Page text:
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  • Sep 24, 2018
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This is a guest blog by Jo Bligh – a curator, producer and Artistic Director of Thorny, a platform for the underrepresented voices of Bristol (UK) and beyond. They have a background in arts, culture and digital working with organizations like Artsadmin, Spike Island & Watershed, and regularly speak on panels about live art, inclusion and queer culture. Jo also featured in our GenerationDIY series.

As an event’s organizer, my mission is to create platforms for voices and ideas which are misrepresented and excluded by mainstream narratives. The events we produce at Thorny are provocative, colorful and sometimes a bit silly, and bring together artists from a wide range of backgrounds and disciplines in unlikely spaces around the city.

Primarily our events provide a space for a diverse community which we’ve built organically. Through this, we’ve picked up a few tips and strategies for producing events which place inclusion at the heart, and I’ll share some of these in this blog. There is no single way to approach this, but it should be the main priority for organizers looking to engage a diverse audience and ensure that they feel welcomed and invited onto our dance floors.


Inclusion as an aspiration

The reality is that no amount of work or money you put in can guarantee that every person who attends your event feels included. You can’t control every aspect of your audience’s experience, so it’s better to focus your energy on identifying the barriers and challenges your event could introduce and then work on ways to dismantle them.

Inclusion isn’t something that can ever be fully achieved or completed, but an aspiration we should be continuously plugging away at.


Not a box-ticking exercise

All too often, attempts at inclusion fall down when organisers treat it as a box-ticking exercise instead of being part of the DNA of how an event is produced. Unfortunately, this is common in the arts where funders often require organizers to meet quantitative diversity targets, which results in programs feeling tokenistic and leaves audiences feeling uncomfortable.

Instead, I believe it’s better to think of inclusion as a mindset or approach you can adopt when organizing an event. The necessary quality that is key to this approach is empathy.


Is everyone represented?

The biggest factor in someone feeling included at your event is that they feel represented. This could be seeing someone or something they relate to on stage or having the opportunity to feed into conversations about the event, how it’s run and who it’s representing.

Ensuring panels, lineups and programs represent a diverse range of backgrounds, identities and opinions is crucial, but are there ways of opening up conversations about who gets booked to include more voices than just your own? This could take the form of a Facebook poll, or even forming a working group who make curatorial decisions.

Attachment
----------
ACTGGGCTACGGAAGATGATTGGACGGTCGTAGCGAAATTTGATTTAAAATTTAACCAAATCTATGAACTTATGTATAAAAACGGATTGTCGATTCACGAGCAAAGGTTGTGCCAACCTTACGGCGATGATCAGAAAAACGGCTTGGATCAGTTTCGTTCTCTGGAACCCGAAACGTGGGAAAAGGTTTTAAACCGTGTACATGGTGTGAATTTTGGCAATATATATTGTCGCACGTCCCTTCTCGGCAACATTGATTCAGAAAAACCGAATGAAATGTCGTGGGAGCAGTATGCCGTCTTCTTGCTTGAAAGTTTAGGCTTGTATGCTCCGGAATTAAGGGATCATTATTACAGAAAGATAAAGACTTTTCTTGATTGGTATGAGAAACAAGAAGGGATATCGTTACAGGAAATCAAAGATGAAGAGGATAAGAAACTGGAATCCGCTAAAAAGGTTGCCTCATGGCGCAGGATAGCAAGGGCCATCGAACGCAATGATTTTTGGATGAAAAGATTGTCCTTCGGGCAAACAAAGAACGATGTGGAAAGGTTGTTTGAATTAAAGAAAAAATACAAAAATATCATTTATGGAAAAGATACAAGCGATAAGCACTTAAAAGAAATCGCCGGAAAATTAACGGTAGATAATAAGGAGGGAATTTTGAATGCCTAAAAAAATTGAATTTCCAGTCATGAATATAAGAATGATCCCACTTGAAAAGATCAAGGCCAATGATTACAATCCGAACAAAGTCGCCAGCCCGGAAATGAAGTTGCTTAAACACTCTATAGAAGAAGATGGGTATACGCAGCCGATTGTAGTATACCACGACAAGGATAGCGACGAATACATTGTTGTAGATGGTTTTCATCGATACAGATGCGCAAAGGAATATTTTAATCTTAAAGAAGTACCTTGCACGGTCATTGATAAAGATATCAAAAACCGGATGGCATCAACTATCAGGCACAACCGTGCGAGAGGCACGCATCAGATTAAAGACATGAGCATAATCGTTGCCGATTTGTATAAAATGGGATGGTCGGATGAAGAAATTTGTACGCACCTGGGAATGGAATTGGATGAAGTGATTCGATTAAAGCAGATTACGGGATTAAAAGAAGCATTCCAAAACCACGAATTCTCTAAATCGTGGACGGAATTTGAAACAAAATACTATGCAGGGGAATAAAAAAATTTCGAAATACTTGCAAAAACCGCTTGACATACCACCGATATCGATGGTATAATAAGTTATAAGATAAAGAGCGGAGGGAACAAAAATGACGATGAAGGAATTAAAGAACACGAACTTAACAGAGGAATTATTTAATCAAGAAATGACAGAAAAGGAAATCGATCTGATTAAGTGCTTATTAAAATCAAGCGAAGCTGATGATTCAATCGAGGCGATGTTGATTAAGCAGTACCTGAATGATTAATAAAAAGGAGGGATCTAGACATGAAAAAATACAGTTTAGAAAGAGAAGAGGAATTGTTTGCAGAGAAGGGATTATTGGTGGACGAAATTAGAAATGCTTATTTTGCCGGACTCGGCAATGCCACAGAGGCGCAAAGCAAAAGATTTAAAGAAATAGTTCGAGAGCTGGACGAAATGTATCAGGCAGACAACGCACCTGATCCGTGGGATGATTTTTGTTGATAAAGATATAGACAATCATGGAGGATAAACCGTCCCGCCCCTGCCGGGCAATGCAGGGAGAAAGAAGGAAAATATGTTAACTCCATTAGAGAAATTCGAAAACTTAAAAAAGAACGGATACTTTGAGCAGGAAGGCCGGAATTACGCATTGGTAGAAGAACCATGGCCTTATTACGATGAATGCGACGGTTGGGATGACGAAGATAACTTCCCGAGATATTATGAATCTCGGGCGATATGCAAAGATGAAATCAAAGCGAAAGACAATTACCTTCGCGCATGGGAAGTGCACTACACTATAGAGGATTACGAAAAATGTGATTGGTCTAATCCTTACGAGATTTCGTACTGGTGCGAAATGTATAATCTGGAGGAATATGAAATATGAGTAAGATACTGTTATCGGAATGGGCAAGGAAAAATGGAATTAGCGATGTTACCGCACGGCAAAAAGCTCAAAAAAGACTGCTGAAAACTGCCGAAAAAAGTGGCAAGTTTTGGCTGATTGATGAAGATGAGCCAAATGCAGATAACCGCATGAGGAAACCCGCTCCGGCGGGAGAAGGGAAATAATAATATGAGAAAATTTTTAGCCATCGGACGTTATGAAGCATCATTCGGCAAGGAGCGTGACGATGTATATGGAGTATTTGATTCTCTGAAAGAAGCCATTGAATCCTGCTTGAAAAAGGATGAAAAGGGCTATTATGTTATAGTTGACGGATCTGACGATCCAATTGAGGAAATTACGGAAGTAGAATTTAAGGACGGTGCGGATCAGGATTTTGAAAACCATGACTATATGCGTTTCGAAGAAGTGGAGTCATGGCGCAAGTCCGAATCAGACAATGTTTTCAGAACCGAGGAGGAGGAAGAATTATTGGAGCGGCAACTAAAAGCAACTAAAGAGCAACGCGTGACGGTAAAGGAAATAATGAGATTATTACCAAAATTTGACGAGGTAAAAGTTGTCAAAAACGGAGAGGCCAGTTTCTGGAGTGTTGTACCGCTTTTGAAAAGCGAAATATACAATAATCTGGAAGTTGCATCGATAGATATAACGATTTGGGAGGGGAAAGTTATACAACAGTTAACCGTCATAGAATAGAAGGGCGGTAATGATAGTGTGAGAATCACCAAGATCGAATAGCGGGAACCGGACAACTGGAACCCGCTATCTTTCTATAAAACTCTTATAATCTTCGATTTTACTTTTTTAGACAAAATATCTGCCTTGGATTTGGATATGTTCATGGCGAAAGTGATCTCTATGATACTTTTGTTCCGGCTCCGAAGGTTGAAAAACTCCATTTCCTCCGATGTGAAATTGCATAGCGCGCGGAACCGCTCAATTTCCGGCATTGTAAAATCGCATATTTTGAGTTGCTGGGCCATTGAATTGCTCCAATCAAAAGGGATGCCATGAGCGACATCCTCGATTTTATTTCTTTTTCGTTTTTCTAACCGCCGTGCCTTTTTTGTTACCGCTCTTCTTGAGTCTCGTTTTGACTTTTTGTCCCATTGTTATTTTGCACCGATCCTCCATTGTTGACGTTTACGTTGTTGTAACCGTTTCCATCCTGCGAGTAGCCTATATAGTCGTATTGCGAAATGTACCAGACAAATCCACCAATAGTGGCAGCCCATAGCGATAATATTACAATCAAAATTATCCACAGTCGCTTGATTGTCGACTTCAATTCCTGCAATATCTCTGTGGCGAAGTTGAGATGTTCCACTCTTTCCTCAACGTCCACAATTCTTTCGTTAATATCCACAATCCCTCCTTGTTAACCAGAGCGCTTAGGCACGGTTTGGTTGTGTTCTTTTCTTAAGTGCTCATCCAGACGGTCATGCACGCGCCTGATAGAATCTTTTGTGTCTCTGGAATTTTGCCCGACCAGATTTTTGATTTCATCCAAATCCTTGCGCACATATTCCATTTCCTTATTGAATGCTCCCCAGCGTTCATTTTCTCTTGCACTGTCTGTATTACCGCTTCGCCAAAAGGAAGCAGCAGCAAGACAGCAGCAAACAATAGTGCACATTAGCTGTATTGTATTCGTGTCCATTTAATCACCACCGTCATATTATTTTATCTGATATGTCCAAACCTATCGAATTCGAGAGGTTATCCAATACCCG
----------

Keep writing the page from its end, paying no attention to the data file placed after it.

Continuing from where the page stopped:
Don’t be afraid to fail

Many of the systems and processes we’ve implemented to make our events more inclusive started as experiments which have been refined over multiple events after observing them in practice.

It’s okay to try out an early-stage idea and not get it perfectly right the first time: the important thing is that you’re trying.

We’ve also re-worked ideas devised by other organizers, which can be particularly effective if that organizer has more experience working with (or is ideally part of) the community you’re looking to engage.

If a system or process has been tried and tested by another promoter and is working for their audience, why not replicate it for yours? You could even get in touch with the organizer to ask them about it: inclusion should be a collective responsibility for all event producers, and exchanging knowledge and advice can help to ensure we don’t repeat past mistakes.


Listen to your audience

“Privilege is when you think something is not a problem because it’s not a problem to you personally.” – David Gaider

An effective way to obtain real needs from your audience is by asking them! It’s important to recognize when we might be making assumptions about our audience’s needs instead of actually listening. It won’t be possible to do this for every aspect of your event, but feedback can be hugely valuable in improving our services and initiatives.

I recently posted a call-out on social media to ask what we can do to make our events more inclusive to non-drinkers. Many tee-total attendees responded with a range of suggestions, including some trivial changes we can make immediately – and at little or no cost.


Communicate clearly

If you know a barrier is unavoidable (e.g. part of the venue being non-wheelchair accessible), it’s always better to tell people.

Be clear about what is and isn’t available and your audience will be able to plan around this: as long as they’re informed.

It’s also good to provide a way for your audience to contact you directly with any specific requirements or questions, so let people know that you’re happy to help and how they can get in touch.


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